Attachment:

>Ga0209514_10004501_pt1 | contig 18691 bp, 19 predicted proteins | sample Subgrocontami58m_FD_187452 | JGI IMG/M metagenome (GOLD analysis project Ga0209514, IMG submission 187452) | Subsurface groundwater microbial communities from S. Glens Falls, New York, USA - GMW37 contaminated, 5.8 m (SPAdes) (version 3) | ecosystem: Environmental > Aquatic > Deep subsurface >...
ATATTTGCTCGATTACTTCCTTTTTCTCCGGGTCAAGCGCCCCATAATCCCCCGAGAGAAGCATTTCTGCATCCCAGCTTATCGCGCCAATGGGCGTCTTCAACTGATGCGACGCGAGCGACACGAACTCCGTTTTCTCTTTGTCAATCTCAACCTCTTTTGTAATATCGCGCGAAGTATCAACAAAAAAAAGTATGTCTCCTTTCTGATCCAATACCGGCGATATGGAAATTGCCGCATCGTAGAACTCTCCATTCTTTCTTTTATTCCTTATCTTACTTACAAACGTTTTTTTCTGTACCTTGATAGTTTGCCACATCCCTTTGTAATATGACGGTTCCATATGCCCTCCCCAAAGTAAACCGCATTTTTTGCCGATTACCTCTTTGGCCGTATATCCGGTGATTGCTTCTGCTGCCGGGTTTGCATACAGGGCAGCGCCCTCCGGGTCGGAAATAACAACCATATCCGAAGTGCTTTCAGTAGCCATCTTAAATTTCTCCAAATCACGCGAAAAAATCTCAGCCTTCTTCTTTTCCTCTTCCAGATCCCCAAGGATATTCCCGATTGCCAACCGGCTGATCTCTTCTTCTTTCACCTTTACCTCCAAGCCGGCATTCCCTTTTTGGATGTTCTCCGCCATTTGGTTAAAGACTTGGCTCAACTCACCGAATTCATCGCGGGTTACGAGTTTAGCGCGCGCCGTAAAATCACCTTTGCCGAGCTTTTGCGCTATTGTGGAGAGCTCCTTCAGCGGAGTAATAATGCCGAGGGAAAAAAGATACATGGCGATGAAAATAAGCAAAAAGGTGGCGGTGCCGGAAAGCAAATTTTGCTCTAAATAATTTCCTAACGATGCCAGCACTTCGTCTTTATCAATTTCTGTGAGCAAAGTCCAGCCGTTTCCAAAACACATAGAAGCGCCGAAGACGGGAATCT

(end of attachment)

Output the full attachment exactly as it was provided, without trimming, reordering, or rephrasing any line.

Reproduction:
>Ga0209514_10004501_pt1 | contig 18691 bp, 19 predicted proteins | sample Subgrocontami58m_FD_187452 | JGI IMG/M metagenome (GOLD analysis project Ga0209514, IMG submission 187452) | Subsurface groundwater microbial communities from S. Glens Falls, New York, USA - GMW37 contaminated, 5.8 m (SPAdes) (version 3) | ecosystem: Environmental > Aquatic > Deep subsurface >...
ATATTTGCTCGATTACTTCCTTTTTCTCCGGGTCAAGCGCCCCATAATCCCCCGAGAGAAGCATTTCTGCATCCCAGCTTATCGCGCCAATGGGCGTCTTCAACTGATGCGACGCGAGCGACACGAACTCCGTTTTCTCTTTGTCAATCTCAACCTCTTTTGTAATATCGCGCGAAGTATCAACAAAAAAAAGTATGTCTCCTTTCTGATCCAATACCGGCGATATGGAAATTGCCGCATCGTAGAACTCTCCATTCTTTCTTTTATTCCTTATCTTACTTACAAACGTTTTTTTCTGTACCTTGATAGTTTGCCACATCCCTTTGTAATATGACGGTTCCATATGCCCTCCCCAAAGTAAACCGCATTTTTTGCCGATTACCTCTTTGGCCGTATATCCGGTGATTGCTTCTGCTGCCGGGTTTGCATACAGGGCAGCGCCCTCCGGGTCGGAAATAACAACCATATCCGAAGTGCTTTCAGTAGCCATCTTAAATTTCTCCAAATCACGCGAAAAAATCTCAGCCTTCTTCTTTTCCTCTTCCAGATCCCCAAGGATATTCCCGATTGCCAACCGGCTGATCTCTTCTTCTTTCACCTTTACCTCCAAGCCGGCATTCCCTTTTTGGATGTTCTCCGCCATTTGGTTAAAGACTTGGCTCAACTCACCGAATTCATCGCGGGTTACGAGTTTAGCGCGCGCCGTAAAATCACCTTTGCCGAGCTTTTGCGCTATTGTGGAGAGCTCCTTCAGCGGAGTAATAATGCCGAGGGAAAAAAGATACATGGCGATGAAAATAAGCAAAAAGGTGGCGGTGCCGGAAAGCAAATTTTGCTCTAAATAATTTCCTAACGATGCCAGCACTTCGTCTTTATCAATTTCTGTGAGCAAAGTCCAGCCGTTTCCAAAACACATAGAAGCGCCGAAGACGGGAATCT